The Sindh High Court on Thursday directed the provincial chief secretary to file complete details of the cases of government servants who entered into a plea bargain and voluntary return scheme with the National Accountability Bureau in graft cases by Dec 21.

The two-judge bench headed by Justice Nadeem Akhtar also issued notices to the NAB chairman, Sindh chief secretary and other respondents as well as the top federal and provincial law officers on a petition of the Muttahida Qaumi Movement-Pakistan against reappointments and promotions of officials in different departments of Sindh after entering into a plea bargain and voluntary return scheme with NAB.

MQM-P deputy convener Kanwar Naveed Jameel moved the SHC and contended that the provincial government had allowed promotions and postings of more than 500 officials after plea bargain in corruption cases.

The lawyer for the petitioner argued that it was a gross violation of law as such officials came within the ambit of misconduct and needed to be departmentally proceeded against since they admitted to having acquired assets through corruption.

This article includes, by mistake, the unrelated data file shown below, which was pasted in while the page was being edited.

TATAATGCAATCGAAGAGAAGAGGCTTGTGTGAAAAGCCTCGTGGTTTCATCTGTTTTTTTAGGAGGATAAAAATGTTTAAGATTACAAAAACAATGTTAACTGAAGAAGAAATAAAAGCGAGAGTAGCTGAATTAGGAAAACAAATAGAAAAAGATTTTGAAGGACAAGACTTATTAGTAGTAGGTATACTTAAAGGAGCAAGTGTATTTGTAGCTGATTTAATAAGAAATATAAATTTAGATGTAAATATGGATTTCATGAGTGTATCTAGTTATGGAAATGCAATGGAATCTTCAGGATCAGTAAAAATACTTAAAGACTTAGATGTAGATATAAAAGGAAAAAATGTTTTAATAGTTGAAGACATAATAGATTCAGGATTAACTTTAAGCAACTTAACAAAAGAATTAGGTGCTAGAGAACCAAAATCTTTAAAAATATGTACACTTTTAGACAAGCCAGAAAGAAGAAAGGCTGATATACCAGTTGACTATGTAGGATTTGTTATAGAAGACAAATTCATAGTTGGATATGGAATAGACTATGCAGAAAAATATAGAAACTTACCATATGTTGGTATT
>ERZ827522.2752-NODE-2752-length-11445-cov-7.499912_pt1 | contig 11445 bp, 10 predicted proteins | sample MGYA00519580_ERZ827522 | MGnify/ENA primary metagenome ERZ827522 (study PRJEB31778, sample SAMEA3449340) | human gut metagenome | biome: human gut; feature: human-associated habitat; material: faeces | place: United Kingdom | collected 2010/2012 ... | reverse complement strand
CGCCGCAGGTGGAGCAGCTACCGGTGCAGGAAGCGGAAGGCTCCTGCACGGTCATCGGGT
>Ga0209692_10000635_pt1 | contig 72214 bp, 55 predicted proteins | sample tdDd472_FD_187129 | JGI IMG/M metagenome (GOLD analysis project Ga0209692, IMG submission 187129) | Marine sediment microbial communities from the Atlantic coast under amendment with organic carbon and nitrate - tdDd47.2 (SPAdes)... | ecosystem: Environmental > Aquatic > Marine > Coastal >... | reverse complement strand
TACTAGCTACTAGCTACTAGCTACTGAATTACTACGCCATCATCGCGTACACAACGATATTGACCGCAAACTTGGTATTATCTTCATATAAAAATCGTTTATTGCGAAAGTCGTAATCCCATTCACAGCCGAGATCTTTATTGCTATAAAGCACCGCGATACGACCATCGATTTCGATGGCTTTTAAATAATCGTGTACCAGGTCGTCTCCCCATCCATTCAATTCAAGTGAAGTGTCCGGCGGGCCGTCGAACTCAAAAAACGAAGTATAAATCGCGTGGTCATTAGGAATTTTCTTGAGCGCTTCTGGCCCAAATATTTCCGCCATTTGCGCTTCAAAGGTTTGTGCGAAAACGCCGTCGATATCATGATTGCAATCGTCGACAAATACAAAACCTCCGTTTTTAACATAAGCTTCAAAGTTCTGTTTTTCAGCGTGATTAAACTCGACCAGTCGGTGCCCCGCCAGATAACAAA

MQM-P contends that over 500 beneficiaries in graft cases reappointed, promoted in violation of law

He further maintained that such officials could not hold any public office either in the federal or provincial government or in any state-owned organisation.

The counsel also questioned Section 25(a) of the National Accountability Ordinance, 1999 for authorising the NAB chairman to accept such offers and asked the SHC to examine vires of this provision since he contended that it was in conflict with the provisions of the Constitution where such powers can only be exercised by a judicial forum.

Riaz Haq said...

Crisis of #Pakistani #democracy. Most of these dynastic political groups have actively collaborated with successive #military regimes in order to protect their vested interests and receive state patronage. #PPP #PMLN #PDM #Bhutto #Zardari #NawazSharif

A number of political parties that form the PDM have been in power in the past and some of them still have strong stakes in the current engineered system. Each one has played the establishment’s game in the past to protect its own interests and may be willing to do so again.

While refusing to talk to the PTI government, some of the alliance leaders appear ready to negotiate with the security agencies. Back-room contacts never cease. It is not surprising that the PDM is divided on the issue of resigning from parliament. One can also understand the PPP’s refusal to give up the Sindh government as such a move could sound the death knell for the party whose political clout is restricted to the province.

For over 70 years, the country has alternated between authoritarian military regimes and ineffective elected civilian rule. But there have been no fundamental changes to Pakistan’s political power structure. A small power elite has dominated the country’s political scene under civilian as well as military rule.